The Northwestern University football team will not be allowed to form a union, as was ruled by the National Labor Relations Board in a decision that overturned a previous one allowing the team to unionize, thus striking a huge blow to the case for allowing college athletes to be paid for their services. The decision was initially reported by Mason Levinson of Bloomberg.
In a unanimous decision, summarized in a 16-page ruling, the NLRB determined that players unionizing “would not promote uniformity and stability in labor relations,” though the issue of players being employees was skirted. Thus, the door is not entirely closed.
But this is still a huge victory for the NCAA, as the board also determined that allowing just one school to unionize would “upset the balance of competition,” so the status quo will remain as such for the foreseeable future. If Northwestern players can find more college athletic programs, big or small, to join the cause and re-petition the NLRB, then the case would obviously be stronger and the odds of college athletes getting financially compensated one day beyond just a mere stipend would grow.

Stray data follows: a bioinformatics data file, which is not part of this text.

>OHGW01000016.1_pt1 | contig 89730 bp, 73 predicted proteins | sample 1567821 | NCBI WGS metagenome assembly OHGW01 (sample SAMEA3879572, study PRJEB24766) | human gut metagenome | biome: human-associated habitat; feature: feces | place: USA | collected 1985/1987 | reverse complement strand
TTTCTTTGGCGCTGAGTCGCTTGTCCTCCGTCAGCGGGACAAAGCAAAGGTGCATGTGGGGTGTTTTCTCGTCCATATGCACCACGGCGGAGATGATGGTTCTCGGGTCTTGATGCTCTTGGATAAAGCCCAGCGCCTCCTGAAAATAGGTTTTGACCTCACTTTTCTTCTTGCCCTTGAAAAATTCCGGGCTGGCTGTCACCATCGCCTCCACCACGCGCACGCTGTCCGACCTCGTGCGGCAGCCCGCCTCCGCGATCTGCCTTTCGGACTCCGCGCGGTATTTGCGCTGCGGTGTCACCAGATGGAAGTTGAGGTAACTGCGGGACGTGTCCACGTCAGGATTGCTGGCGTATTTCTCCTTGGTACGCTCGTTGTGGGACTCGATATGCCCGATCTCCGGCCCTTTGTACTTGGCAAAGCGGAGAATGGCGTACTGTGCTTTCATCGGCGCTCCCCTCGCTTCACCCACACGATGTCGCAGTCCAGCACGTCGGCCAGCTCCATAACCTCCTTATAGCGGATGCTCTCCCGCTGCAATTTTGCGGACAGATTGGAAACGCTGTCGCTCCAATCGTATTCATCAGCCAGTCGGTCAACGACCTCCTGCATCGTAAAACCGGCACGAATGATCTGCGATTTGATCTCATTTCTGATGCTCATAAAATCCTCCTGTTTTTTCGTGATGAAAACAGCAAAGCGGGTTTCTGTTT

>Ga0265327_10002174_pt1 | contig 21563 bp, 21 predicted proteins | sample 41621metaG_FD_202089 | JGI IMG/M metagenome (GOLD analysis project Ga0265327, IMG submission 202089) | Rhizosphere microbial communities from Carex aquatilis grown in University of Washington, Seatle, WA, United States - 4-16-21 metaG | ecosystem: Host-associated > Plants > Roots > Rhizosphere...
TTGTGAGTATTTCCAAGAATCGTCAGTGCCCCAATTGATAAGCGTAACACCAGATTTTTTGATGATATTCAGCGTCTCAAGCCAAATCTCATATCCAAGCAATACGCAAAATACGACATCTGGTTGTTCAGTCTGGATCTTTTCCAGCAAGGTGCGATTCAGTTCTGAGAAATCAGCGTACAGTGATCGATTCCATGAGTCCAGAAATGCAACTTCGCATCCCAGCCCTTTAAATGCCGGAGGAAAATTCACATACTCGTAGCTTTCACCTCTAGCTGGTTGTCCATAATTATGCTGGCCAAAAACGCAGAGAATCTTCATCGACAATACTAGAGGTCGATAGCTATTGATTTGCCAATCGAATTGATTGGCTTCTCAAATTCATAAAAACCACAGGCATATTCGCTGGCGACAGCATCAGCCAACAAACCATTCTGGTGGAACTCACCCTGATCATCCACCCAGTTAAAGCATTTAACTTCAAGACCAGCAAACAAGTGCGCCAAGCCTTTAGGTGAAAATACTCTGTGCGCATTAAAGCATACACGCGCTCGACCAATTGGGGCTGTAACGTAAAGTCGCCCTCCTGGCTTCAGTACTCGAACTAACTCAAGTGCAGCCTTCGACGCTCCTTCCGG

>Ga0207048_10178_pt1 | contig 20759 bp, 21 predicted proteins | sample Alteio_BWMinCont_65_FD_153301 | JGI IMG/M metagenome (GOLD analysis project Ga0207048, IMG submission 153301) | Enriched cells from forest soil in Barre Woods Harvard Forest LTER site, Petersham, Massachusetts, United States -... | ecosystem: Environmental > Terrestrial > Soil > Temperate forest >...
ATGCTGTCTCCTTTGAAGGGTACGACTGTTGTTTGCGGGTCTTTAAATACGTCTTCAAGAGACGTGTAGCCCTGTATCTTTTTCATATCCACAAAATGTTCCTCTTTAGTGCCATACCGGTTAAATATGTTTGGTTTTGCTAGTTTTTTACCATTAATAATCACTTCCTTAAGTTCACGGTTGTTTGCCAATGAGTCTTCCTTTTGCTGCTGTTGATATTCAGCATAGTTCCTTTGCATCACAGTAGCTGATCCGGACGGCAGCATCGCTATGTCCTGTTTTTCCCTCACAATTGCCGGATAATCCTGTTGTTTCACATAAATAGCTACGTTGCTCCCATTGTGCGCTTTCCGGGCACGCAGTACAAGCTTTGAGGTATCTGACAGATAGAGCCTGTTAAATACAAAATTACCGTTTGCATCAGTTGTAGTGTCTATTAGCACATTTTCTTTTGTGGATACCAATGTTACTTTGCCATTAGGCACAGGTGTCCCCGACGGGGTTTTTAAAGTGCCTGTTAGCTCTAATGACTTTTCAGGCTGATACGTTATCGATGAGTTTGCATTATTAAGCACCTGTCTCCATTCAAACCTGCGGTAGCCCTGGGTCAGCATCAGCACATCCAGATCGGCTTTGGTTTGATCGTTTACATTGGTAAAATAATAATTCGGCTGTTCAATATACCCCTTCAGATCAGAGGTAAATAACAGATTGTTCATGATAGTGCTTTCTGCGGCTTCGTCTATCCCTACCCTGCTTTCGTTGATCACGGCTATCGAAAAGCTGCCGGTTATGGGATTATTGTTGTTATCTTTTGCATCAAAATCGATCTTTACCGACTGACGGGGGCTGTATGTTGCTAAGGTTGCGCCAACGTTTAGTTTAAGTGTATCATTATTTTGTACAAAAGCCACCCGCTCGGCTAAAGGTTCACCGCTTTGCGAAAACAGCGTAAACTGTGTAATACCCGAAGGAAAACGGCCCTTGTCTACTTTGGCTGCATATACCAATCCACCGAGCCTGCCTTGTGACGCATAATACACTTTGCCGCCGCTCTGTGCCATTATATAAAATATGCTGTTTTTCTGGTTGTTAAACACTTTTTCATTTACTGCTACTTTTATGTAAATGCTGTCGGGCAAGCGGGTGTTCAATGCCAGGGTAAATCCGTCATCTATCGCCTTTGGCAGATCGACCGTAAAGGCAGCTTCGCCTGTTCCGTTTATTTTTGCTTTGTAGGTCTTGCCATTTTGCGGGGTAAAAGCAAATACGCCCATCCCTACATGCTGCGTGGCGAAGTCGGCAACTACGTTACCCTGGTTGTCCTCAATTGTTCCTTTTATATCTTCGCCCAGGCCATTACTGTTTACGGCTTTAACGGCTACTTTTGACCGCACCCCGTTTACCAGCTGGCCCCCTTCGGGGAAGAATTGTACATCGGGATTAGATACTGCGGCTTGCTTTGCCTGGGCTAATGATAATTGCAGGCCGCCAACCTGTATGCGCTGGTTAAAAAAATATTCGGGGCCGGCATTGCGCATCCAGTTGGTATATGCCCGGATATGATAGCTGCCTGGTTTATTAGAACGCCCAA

However, they first need a top-of-the-class legal team that would be willing to take on the NCAA, an organization that is worth upwards of half a billion dollars and can pretty much hire any lawyer it damn well pleases.
Thus, until more schools join Northwestern football’s cause and add some muscle to the petition, it sadly looks like nothing is going to change in a system that is in desperate need of reform.
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